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Sleeping In on Weekends May Lead to Heart Disease

Sleeping In on Weekends May Lead to Heart Disease

According to a finding by the Centers for Disease Control (CDC) in 2016, about a third of Americans do not get the recommended seven hours of sleep each night. Many people like to sleep in on the weekends to catch up on sleep. A new study found that sleeping in on weekends may lead to heart disease.

Sleeping In on Weekends May Lead to Heart Disease

A researcher, Sierra Forbush from the University of Arizona, and her team conducted a study regarding “social jet lag” and its effects on health. Social jet lag is the difference in hours of when you go to sleep and when you wake up during the week and weekends.

For example, if you go to bed at 11 p.m. and wake up at 7 a.m. during the week, but go to sleep at 1 a.m. and wake up at 9 a.m. on the weekends, that’s two hours of social jet lag. Forbush stated, “A lot of people will be waking up at 7 a.m. on weekdays, but going to bed later and sleeping in on the weekends to compensate.”

Forbush and her team found that for each hour of weekly social jet lag, the chance of the person suffering from heart disease increased by 11%. That means having an extremely different weekend sleep schedule can greatly put you at risk.

To conduct the study, Forbush and her team collected surveys from 984 adults between the ages of 22-60. For each person, she found the mean times of when he/she would wake up during the weeks and on the weekends.

They did not include any type of insomnia or changing sleep patterns in their results.

Not only did the result show that sleeping in on weekends may lead to heart disease, it also showed that social jet lag tended to increased fatigue and a worse mood. If you wake up feeling groggy and/or cranky on the weekend, social jet lag could be the culprit.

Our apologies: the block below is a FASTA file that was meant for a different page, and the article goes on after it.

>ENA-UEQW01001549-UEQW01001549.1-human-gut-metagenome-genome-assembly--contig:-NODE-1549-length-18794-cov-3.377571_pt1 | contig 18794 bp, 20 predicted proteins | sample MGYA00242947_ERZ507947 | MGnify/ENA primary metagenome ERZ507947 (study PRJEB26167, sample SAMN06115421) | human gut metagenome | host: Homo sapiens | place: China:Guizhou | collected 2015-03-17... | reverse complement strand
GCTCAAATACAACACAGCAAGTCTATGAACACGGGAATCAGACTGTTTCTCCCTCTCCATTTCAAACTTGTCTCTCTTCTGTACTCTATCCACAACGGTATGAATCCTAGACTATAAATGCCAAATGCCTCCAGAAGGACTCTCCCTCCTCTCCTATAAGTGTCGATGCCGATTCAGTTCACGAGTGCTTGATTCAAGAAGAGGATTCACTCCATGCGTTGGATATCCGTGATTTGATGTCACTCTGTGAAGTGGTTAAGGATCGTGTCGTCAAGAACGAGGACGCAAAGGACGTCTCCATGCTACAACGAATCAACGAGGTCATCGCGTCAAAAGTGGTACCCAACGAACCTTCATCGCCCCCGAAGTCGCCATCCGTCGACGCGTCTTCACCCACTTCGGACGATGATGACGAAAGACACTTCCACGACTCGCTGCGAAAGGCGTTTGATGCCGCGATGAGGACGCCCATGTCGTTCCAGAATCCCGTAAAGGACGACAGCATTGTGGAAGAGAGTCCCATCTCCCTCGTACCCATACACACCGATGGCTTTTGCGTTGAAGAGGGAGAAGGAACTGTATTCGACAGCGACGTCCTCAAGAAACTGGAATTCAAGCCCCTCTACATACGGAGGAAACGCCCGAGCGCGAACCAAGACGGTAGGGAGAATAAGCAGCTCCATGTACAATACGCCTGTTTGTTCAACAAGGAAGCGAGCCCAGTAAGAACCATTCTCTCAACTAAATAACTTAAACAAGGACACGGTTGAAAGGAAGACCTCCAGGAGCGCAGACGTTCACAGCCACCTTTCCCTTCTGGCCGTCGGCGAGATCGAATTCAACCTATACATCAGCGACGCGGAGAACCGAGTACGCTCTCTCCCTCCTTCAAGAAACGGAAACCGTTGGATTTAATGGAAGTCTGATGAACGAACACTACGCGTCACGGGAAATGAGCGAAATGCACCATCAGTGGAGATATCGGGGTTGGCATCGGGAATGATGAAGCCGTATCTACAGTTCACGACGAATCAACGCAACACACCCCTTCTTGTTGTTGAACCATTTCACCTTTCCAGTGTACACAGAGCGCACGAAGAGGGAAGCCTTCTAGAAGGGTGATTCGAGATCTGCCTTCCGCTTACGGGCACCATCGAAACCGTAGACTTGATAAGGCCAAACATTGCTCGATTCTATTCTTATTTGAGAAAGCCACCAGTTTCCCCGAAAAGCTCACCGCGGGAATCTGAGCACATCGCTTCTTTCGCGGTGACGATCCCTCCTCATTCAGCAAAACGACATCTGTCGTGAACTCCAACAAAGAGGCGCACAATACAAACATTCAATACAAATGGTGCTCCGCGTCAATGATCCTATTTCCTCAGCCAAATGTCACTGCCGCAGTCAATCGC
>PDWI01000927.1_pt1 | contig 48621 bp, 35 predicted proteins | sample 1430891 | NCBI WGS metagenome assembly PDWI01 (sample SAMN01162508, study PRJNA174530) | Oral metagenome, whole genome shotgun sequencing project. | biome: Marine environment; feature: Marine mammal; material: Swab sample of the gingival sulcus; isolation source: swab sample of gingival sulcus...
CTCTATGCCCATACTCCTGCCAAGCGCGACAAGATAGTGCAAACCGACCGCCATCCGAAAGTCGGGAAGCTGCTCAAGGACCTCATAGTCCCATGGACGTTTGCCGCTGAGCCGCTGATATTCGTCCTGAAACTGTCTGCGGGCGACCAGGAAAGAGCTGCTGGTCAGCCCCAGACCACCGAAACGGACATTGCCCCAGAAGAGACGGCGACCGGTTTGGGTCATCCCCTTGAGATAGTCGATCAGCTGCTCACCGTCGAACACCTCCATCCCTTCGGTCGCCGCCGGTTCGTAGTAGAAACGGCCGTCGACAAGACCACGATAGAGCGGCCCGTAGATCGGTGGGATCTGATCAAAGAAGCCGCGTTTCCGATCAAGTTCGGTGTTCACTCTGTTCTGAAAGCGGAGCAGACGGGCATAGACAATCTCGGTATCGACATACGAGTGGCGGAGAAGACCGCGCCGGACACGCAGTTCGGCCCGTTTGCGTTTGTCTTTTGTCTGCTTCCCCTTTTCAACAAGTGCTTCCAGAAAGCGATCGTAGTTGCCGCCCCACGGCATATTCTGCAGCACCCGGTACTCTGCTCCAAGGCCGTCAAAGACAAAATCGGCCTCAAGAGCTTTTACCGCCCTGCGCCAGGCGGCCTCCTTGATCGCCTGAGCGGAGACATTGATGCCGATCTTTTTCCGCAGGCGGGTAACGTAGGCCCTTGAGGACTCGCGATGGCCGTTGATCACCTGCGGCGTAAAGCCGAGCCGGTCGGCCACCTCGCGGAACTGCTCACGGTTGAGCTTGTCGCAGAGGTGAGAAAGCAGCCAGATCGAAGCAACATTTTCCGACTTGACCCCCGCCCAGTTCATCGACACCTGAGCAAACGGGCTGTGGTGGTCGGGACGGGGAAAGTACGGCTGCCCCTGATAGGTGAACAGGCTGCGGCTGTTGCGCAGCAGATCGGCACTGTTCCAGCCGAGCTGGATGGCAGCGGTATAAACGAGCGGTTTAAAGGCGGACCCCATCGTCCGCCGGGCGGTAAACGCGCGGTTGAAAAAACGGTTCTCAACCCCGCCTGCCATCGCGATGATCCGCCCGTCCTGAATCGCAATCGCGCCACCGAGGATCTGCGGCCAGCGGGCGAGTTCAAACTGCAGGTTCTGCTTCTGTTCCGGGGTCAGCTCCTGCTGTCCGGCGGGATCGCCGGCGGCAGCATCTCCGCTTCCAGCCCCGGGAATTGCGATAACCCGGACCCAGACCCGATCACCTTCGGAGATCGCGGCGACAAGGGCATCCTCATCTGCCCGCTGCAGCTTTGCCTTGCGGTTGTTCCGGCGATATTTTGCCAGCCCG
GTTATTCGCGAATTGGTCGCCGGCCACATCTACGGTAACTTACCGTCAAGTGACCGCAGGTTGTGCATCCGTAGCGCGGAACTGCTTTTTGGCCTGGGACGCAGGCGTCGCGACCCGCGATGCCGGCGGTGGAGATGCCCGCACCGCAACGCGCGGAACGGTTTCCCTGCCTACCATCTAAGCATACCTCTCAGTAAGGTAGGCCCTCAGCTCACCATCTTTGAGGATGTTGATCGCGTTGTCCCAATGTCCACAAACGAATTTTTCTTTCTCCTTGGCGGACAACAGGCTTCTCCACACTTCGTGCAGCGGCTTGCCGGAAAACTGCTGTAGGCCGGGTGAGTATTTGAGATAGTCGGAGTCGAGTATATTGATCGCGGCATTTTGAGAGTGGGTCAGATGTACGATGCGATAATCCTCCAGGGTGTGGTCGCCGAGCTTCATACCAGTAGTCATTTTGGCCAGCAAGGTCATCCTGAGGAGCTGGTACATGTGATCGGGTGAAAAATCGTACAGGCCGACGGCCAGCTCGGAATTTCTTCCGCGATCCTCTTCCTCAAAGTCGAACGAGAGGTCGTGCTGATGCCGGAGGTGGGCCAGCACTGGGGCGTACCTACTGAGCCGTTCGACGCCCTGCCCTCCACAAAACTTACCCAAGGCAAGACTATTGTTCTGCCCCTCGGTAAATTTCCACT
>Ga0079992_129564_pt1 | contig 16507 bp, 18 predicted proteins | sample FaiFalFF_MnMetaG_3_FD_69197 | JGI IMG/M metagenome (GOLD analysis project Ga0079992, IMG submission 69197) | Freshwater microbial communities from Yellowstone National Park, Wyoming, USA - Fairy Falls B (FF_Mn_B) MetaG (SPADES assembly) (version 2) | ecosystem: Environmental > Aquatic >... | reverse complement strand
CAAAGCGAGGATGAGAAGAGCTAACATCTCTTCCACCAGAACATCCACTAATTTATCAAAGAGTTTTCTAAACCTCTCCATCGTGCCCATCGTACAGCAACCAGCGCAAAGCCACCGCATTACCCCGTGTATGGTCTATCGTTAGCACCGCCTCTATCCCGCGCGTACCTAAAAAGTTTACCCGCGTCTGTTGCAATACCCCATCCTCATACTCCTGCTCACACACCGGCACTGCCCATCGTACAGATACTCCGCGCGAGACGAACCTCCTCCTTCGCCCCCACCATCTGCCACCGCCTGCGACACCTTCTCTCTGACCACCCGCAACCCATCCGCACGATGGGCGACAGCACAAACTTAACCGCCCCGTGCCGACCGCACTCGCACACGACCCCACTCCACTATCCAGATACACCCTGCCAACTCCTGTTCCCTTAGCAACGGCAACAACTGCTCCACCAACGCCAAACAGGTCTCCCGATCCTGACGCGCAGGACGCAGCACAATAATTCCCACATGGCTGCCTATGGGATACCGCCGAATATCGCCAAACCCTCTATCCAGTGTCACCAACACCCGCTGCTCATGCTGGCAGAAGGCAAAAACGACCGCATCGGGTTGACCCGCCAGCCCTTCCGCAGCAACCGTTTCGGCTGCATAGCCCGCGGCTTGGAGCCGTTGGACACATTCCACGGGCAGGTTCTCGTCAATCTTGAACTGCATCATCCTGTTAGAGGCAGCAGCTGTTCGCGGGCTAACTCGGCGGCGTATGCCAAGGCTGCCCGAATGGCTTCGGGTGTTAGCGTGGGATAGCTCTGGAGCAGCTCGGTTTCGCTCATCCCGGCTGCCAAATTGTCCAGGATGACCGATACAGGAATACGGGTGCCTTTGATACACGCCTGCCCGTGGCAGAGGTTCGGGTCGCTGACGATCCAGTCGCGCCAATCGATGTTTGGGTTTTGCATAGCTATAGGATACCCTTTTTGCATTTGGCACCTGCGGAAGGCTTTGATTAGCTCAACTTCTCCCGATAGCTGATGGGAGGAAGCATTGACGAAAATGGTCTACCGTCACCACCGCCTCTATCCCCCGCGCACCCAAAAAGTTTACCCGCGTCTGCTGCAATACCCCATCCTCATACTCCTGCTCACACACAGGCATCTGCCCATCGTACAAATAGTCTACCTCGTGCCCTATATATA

People who stated they got an hour of social jet lag were 22% more likely to say their health was good but not excellent. 28% of people who had an hour of social jet lag said their health was fair or poor.

According to a study done in 2012 by Till Roennberg from the University of Munich’s Institute of Medical Psychology, the body mass index (BMI) rose for overweight people who had more social jet lag. In fact, high social jet lag tripled the chances that a person was overweight.

Increased weight gain and BMI can lead to heart disease, stroke, and diabetes. This is especially dangerous for people who are already overweight because they’re already at a higher risk.

Roennberg remarked that ““With social jet lag, we’re forced to eat at times when the body doesn’t want to eat, or isn’t prepared for digesting food properly. All these things coming together might influence the way you digest food and how you incorporate it into your body fat. The result is that you become overweight or obese.”

What Forbush and Roennberg’s studies show is that it doesn’t just come down to diet and exercise if you want to be healthy. “Physicians often tell people to think about their diet and exercise, but I think this offers an additional preventative strategy,” Forbush stated. “It’s not just about getting enough sleep, but getting regular sleep. Ideally, you want to be going to bed and waking up at the same time every day of the week.”

If you aren’t on a regular sleep schedule, it’s time to change your sleeping habits and get more regular sleep.

Resources

http://www.newsweek.com/social-jetlag-sleeping-may-cause-heart-disease-621809